Fulvue Drive-In.com
Current Reviews
In Stores Soon
In Stores Now
DVD Reviews, SACD Reviews Essays Interviews Contact Us Meet the Staff
An Explanation of Our Rating System Search  
Category:    Home > Reviews > Documentary > Building > Philosophy > Triumph Of The Wall (2013/First Run DVD)

Triumph Of The Wall (2013/First Run DVD)

Picture: C Sound: C Extras: D Documentary: C+

Bill Stone's Triumph of the Wall (2013) is story of one man building a 1,000 foot stone wall by hand without any mortar. What would he thought would start as an eight week project turns into an eight-year project. As he builds the wall, stone by stone he meditates on the merit of taking on such a task and compares himself to stone masons of past. Instead of using modern materials and machine to take one such a laborious task, what started out a job turns into a symbolic metaphor for humans existence in time.

You would ask why would anyone make a film about building a stone wall, let alone take 8 years to film it. Chris Overing is seeming a jack-of-all-trades and has the time, a sponsor and the funding to build one of man's earliest structure by hand. As he builds a stone wall completely without mortar, a dry wall, and finding the exact stones to fit perfectly, his views change and are a bit different, what he is building isn't a waste of time. In the long run will last the ages to come. He compares himself with the dykers of Europe and that if people think it is crazy and then it is considered more art instead of a structure.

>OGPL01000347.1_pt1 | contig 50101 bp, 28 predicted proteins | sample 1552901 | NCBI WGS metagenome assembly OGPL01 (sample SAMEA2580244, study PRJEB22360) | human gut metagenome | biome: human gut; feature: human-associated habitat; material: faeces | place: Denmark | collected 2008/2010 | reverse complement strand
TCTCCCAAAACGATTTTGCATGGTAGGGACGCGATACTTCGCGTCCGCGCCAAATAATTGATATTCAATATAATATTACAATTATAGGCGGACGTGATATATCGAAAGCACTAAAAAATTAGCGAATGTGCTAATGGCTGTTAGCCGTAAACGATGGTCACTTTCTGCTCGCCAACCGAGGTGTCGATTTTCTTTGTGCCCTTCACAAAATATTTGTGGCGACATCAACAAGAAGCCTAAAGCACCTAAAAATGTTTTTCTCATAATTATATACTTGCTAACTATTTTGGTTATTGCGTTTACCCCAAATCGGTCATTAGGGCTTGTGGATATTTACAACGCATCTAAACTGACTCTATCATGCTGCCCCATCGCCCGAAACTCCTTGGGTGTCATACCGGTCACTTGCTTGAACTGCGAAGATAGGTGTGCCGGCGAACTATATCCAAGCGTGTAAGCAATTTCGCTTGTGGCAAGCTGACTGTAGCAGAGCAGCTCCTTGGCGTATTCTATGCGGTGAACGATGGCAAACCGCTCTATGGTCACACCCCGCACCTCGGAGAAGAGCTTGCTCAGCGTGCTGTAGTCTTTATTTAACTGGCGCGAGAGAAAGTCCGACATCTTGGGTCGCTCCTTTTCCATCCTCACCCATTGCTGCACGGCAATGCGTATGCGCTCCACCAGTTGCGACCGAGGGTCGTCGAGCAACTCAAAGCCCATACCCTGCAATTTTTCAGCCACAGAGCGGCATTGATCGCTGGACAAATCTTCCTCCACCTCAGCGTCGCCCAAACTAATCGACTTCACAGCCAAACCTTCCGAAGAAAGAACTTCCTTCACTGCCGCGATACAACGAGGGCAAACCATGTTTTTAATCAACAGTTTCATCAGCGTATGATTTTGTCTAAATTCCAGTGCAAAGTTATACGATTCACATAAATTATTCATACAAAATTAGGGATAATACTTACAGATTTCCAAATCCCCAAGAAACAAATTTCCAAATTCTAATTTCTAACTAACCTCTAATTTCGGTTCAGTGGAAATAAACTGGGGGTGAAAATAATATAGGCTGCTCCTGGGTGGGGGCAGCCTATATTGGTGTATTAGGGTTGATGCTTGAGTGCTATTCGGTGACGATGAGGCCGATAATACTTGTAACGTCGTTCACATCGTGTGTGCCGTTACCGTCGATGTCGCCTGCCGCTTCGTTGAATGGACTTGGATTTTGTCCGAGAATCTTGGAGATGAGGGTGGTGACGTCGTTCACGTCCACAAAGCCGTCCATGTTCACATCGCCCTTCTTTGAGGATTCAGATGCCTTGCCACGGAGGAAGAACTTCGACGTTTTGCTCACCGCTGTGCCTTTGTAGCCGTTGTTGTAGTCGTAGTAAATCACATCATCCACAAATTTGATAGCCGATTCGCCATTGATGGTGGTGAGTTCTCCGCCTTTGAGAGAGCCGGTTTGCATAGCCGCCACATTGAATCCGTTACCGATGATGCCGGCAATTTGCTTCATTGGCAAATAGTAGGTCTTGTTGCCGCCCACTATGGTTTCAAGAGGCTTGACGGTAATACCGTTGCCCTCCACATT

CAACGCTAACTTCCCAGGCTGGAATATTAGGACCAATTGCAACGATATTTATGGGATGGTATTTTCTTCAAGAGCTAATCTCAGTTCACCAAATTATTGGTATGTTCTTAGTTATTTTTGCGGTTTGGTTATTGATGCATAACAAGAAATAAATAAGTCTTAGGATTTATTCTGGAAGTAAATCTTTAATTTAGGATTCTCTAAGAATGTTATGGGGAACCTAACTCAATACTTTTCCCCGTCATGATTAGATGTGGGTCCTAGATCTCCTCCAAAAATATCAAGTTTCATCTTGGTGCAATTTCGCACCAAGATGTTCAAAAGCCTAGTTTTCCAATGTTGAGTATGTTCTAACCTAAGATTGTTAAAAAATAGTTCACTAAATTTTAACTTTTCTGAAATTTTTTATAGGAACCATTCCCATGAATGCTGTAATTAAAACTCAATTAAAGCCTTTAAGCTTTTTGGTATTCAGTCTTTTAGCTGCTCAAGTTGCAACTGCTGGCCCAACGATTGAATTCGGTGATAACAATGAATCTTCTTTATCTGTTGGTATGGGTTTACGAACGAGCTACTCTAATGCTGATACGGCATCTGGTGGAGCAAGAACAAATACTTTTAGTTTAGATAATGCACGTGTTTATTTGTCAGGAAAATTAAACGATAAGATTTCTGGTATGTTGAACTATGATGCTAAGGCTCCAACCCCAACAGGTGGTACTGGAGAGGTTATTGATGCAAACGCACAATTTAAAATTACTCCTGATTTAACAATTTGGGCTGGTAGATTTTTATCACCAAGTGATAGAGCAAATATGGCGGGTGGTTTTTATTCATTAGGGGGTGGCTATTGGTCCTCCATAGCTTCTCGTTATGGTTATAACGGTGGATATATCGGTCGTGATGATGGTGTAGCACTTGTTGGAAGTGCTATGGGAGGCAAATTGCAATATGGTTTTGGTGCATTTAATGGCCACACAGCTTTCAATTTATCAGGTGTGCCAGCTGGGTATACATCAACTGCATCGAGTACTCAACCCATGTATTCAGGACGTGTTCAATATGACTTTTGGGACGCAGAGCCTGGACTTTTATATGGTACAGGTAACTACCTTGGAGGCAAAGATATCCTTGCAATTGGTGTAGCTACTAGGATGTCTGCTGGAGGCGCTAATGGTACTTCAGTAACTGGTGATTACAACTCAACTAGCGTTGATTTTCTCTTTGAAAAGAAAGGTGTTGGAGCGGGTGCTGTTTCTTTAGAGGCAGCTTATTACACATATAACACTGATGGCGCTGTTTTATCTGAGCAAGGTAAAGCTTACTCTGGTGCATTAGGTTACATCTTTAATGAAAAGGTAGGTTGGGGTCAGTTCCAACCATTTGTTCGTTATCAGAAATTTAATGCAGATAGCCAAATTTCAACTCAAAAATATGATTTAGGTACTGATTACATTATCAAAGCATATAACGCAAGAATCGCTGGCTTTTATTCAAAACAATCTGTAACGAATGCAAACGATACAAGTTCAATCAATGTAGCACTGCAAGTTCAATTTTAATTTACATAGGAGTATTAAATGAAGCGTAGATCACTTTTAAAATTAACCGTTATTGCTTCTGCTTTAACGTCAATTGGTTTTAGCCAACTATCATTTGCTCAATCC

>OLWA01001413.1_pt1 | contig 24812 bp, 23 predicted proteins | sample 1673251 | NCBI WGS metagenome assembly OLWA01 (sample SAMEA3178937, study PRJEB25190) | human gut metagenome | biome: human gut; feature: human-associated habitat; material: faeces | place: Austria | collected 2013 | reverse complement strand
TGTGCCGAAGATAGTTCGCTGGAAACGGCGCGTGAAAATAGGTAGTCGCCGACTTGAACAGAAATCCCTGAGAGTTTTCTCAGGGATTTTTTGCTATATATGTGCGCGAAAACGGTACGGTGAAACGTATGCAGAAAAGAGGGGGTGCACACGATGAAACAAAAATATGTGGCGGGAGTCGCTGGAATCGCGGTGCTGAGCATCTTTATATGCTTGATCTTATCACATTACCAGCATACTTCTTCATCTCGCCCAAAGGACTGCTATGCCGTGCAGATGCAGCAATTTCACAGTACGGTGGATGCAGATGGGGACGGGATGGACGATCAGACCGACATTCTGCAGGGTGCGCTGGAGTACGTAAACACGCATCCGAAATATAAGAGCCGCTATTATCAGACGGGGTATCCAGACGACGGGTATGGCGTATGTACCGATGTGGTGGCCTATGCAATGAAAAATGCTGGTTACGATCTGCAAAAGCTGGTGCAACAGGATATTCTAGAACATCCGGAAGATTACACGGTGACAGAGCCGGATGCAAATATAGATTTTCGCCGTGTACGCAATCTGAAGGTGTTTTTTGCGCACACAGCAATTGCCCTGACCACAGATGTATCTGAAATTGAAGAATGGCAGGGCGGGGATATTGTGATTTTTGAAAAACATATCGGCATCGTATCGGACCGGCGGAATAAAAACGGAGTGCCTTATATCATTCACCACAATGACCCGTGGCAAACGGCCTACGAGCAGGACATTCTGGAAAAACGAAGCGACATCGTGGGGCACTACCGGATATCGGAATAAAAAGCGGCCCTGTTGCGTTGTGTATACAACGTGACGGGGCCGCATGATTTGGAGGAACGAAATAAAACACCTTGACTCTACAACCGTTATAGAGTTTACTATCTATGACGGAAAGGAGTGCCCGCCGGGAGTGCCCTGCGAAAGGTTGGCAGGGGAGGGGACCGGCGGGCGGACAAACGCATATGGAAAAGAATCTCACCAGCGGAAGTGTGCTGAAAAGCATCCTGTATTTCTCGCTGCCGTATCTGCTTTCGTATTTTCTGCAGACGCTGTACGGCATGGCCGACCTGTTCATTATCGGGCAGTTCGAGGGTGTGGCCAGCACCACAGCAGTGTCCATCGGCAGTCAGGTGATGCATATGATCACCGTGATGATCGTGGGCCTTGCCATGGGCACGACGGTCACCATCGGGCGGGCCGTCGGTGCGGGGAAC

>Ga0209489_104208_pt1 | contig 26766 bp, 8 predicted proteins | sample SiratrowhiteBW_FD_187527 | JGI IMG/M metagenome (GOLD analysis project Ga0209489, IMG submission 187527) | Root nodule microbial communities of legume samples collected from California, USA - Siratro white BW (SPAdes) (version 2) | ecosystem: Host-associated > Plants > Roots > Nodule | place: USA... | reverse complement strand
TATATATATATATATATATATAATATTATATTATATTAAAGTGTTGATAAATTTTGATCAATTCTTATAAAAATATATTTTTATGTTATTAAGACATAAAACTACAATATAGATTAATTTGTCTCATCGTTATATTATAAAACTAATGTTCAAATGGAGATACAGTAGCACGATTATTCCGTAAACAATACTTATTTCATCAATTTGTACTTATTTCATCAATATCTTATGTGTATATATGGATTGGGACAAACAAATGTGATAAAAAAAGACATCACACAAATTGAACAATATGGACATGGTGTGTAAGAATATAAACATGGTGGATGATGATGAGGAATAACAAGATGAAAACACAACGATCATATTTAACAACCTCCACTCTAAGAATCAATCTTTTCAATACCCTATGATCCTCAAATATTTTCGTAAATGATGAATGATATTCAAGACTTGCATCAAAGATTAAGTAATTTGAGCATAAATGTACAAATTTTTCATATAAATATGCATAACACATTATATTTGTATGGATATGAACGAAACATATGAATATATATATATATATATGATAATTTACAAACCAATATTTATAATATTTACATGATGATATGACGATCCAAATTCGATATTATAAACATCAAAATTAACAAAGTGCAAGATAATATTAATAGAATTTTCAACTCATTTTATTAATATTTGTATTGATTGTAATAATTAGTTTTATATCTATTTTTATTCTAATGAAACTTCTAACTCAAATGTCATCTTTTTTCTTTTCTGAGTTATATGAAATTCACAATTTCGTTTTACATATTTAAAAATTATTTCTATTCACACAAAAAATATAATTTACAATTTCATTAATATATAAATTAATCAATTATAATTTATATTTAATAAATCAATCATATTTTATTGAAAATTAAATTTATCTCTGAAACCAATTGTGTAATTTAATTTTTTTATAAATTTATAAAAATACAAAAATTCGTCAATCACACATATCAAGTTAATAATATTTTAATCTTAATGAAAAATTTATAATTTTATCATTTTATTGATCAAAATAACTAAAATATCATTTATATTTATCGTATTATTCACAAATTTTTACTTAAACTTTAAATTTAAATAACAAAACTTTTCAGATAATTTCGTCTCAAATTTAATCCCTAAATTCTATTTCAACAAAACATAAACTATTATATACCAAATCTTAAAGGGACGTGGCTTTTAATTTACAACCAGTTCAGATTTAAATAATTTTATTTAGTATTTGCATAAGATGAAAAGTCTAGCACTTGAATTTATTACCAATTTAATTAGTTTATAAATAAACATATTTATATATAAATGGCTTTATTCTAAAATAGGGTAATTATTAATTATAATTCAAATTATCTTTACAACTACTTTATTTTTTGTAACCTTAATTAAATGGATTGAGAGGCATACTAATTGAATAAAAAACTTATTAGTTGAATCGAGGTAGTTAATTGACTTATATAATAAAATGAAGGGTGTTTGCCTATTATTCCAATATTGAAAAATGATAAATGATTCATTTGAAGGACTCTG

As best as I can sum this up, this was a very zen movie on how to build a stone wall. While simple, most people would not attempt, let alone finish, same to with the cameraman whom filmed it. Yet by the end, you have to respect the patience and tenacity, and think about what are we as humans doing with our lives and what will still be there after we are gone. Sometimes life isn't about the money or the results, but how we get there and what we leave behind.

The anamorphically enhanced 1.78 X 1 image is a little soft with some motion blur, while the lossy Dolby Digital 2.0 sound is on the quiet side. There are no extras.

- Ricky Chiang


 Copyright © MMIII through MMX fulvuedrive-in.com